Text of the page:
I was impressed by the size and beauty of Sainte-Agnés church where the mass was taking place, so I went to Google to find out more.
It was, of course, unsurprisingly difficult to find background material, as search results were dominated by recent articles about the disaster. But, after wading through some directory entries and such, I came across a true gem: the story of the “Electrical Priest”, Father Joseph-Eugene Choquette.
When he was not attending to his priestly duties, Father Choquette spent a fair bit of his time as an amateur scientist. And what an amateur he was!
Bringing a player piano to his church (and drawing the ire of his parishioners when they found out that it was not their vicar who was in secret a talented musician) was just one of his many pranks (perhaps an unintended one in this case). Apparently, he also liked to play with electricity, to the extent that visitors to his house were often shocked by a jolt of current when they touched a doorknob or sat down in a booby-trapped chair.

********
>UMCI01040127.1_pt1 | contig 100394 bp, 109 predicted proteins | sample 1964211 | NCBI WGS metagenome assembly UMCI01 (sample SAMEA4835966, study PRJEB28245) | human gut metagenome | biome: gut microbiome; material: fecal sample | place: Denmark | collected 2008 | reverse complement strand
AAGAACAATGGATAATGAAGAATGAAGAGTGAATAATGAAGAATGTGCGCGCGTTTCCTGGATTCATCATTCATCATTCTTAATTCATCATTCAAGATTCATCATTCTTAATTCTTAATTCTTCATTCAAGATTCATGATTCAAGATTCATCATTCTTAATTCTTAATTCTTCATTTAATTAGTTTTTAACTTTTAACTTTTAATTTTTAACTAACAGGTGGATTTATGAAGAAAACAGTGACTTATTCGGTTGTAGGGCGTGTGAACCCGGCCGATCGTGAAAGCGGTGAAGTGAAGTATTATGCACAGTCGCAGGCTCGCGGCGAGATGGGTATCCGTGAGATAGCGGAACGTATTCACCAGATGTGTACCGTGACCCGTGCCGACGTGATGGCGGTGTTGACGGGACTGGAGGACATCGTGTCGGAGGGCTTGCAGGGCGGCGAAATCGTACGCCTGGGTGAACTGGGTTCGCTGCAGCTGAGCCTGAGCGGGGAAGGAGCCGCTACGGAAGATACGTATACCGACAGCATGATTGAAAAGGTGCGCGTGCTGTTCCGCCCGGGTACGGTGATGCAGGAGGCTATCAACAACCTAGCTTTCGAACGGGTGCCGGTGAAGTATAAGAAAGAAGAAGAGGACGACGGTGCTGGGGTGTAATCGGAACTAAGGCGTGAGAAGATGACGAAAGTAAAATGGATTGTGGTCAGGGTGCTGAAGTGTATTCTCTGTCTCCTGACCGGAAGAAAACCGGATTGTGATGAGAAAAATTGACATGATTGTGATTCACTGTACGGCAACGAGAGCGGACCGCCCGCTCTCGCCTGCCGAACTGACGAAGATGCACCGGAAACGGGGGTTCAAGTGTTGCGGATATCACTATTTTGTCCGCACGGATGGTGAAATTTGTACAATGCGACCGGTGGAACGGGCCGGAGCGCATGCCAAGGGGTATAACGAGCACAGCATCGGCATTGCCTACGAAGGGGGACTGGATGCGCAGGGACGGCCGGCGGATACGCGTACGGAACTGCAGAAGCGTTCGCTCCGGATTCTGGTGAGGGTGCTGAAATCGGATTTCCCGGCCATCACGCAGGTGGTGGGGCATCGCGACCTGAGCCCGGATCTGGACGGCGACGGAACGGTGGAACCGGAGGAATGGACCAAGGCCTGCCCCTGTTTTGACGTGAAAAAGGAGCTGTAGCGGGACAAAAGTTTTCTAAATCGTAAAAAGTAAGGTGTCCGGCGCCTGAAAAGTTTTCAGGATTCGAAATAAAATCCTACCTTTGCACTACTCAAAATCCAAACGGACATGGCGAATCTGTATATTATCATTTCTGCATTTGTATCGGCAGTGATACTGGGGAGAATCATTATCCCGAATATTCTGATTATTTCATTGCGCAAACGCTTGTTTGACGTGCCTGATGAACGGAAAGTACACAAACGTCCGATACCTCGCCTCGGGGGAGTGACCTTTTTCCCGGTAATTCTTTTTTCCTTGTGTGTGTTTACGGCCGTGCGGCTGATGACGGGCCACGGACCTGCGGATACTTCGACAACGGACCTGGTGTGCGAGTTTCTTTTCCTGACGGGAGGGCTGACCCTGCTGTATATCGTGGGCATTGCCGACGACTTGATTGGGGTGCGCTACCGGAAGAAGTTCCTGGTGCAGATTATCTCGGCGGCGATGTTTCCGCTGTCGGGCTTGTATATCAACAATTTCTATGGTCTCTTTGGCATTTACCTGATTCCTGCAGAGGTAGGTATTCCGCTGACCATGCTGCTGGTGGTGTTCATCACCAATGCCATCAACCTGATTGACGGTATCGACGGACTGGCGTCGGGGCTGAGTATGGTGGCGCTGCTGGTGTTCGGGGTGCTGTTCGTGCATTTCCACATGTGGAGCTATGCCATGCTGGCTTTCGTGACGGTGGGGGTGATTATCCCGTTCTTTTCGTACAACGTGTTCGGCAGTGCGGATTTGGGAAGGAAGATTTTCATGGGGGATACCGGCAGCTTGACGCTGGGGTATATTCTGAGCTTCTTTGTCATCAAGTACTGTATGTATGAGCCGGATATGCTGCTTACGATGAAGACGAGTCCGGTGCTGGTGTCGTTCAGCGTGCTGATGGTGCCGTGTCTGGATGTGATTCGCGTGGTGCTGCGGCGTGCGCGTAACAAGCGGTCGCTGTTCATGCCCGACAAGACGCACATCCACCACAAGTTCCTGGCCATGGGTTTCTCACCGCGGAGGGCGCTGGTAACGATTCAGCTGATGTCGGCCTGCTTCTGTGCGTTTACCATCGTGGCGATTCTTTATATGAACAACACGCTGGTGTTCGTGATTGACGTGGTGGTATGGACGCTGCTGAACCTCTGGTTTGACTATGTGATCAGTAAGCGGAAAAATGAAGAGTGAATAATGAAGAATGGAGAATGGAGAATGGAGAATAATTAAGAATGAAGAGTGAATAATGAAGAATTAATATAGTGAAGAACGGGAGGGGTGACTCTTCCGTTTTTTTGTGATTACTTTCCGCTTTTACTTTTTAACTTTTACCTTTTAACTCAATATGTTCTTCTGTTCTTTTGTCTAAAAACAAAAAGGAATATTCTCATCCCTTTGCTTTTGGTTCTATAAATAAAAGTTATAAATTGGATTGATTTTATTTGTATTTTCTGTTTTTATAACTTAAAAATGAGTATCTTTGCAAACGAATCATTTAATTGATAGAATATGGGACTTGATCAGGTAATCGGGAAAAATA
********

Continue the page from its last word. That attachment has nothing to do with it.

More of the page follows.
But Father Choquette was interested in more than mere pranks. He also experimented with telephony and electric lighting. Having installed a personal lighting system (powered by a dynamo hooked up to a windmill) that proved to be a success, he proceeded with a more ambitious plan: a generating plant to light the whole town. He remained directly involved with this project until his death; parishioners often found their vicar strapped to a pole 25 feet in the air, working on a faulty transformer.
When Father Choquette died, he left much of his equipment and collections to the Sherbrook and Saint-Hyacinthe Seminaries and to the Convent and College of Megantic. That was nearly a century ago. I wonder if any of his belongings still survive somewhere.